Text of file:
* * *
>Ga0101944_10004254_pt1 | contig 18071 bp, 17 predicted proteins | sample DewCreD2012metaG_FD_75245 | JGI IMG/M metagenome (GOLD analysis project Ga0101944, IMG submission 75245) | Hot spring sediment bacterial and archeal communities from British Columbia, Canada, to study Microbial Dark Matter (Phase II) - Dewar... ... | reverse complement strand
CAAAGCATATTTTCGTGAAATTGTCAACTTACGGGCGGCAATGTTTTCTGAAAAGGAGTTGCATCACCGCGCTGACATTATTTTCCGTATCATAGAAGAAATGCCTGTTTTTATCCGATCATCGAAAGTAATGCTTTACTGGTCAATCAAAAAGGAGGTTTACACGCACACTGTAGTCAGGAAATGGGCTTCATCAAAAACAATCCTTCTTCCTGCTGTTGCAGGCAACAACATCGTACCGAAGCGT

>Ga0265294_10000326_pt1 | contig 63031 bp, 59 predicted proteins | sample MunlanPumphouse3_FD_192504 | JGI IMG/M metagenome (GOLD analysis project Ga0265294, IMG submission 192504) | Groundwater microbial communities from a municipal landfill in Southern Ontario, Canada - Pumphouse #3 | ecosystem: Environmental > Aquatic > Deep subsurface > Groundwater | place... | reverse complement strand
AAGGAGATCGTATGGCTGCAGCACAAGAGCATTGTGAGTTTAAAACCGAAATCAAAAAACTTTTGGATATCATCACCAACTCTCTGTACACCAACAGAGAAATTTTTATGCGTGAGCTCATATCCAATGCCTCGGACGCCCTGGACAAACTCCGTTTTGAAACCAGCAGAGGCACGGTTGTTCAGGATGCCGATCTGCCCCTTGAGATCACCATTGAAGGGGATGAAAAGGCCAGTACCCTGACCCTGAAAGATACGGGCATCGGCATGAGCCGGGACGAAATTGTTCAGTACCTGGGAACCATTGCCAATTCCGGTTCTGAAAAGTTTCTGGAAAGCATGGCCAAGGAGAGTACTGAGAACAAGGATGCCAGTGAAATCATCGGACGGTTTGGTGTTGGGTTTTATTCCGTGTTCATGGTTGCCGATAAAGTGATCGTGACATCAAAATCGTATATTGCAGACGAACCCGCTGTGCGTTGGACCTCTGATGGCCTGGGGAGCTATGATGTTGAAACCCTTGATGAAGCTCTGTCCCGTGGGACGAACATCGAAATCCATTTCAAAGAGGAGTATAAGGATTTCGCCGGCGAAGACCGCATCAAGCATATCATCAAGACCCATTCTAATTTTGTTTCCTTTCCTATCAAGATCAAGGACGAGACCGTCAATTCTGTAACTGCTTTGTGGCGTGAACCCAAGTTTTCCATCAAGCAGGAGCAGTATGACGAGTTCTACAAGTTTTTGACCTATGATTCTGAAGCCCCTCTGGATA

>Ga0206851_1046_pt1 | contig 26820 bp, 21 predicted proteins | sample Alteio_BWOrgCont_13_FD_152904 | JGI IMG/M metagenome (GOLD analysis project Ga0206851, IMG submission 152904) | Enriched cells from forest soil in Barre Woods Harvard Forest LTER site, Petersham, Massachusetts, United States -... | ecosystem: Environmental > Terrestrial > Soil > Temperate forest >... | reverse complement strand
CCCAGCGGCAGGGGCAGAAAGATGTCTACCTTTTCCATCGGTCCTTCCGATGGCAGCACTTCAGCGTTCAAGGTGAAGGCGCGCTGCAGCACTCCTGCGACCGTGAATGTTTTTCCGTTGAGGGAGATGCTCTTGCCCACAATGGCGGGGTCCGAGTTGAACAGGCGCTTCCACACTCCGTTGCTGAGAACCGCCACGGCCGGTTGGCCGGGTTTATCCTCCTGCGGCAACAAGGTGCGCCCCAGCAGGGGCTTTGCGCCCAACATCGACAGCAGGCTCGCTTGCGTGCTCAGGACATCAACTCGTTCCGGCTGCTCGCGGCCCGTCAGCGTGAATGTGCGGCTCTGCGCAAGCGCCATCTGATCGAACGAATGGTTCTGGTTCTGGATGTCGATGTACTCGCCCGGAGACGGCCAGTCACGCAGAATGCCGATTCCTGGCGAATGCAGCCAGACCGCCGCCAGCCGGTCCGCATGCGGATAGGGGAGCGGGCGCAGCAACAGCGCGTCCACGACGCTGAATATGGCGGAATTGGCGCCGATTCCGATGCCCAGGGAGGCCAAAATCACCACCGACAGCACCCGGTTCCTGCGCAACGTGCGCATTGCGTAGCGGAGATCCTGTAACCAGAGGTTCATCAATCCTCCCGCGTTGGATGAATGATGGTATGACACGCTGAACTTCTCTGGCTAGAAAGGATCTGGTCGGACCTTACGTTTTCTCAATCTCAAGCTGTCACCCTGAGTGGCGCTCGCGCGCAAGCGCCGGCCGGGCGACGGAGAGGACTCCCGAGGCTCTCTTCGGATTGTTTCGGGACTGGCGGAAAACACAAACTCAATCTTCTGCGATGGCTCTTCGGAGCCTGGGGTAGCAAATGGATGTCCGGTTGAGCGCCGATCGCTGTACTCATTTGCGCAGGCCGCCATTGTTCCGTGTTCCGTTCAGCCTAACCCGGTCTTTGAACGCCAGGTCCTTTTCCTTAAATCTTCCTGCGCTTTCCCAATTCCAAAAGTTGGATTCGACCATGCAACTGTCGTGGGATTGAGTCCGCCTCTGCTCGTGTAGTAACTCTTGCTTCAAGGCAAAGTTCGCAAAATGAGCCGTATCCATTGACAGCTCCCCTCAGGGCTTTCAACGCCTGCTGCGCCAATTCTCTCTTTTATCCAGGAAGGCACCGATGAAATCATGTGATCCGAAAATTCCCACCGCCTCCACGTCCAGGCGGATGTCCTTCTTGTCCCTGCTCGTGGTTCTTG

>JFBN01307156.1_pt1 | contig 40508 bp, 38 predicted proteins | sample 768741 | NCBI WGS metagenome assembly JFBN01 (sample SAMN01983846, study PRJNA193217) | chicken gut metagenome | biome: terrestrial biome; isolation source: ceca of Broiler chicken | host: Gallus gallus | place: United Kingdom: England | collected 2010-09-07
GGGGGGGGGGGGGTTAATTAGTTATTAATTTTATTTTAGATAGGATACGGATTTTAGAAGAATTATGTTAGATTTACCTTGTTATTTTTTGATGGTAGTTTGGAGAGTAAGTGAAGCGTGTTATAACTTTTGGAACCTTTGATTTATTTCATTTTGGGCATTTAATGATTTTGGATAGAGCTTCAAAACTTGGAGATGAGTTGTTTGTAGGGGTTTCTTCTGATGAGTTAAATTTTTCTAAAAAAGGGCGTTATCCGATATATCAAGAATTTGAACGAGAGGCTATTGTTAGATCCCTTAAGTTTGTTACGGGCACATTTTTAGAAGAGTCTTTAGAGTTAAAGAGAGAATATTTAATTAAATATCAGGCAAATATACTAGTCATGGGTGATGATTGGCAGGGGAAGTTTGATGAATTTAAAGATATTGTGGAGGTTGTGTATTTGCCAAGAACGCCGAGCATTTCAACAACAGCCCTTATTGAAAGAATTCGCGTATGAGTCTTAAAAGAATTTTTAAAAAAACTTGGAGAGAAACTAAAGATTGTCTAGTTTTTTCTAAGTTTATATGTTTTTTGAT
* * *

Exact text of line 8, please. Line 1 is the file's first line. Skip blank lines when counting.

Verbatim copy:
GGGGGGGGGGGGGTTAATTAGTTATTAATTTTATTTTAGATAGGATACGGATTTTAGAAGAATTATGTTAGATTTACCTTGTTATTTTTTGATGGTAGTTTGGAGAGTAAGTGAAGCGTGTTATAACTTTTGGAACCTTTGATTTATTTCATTTTGGGCATTTAATGATTTTGGATAGAGCTTCAAAACTTGGAGATGAGTTGTTTGTAGGGGTTTCTTCTGATGAGTTAAATTTTTCTAAAAAAGGGCGTTATCCGATATATCAAGAATTTGAACGAGAGGCTATTGTTAGATCCCTTAAGTTTGTTACGGGCACATTTTTAGAAGAGTCTTTAGAGTTAAAGAGAGAATATTTAATTAAATATCAGGCAAATATACTAGTCATGGGTGATGATTGGCAGGGGAAGTTTGATGAATTTAAAGATATTGTGGAGGTTGTGTATTTGCCAAGAACGCCGAGCATTTCAACAACAGCCCTTATTGAAAGAATTCGCGTATGAGTCTTAAAAGAATTTTTAAAAAAACTTGGAGAGAAACTAAAGATTGTCTAGTTTTTTCTAAGTTTATATGTTTTTTGAT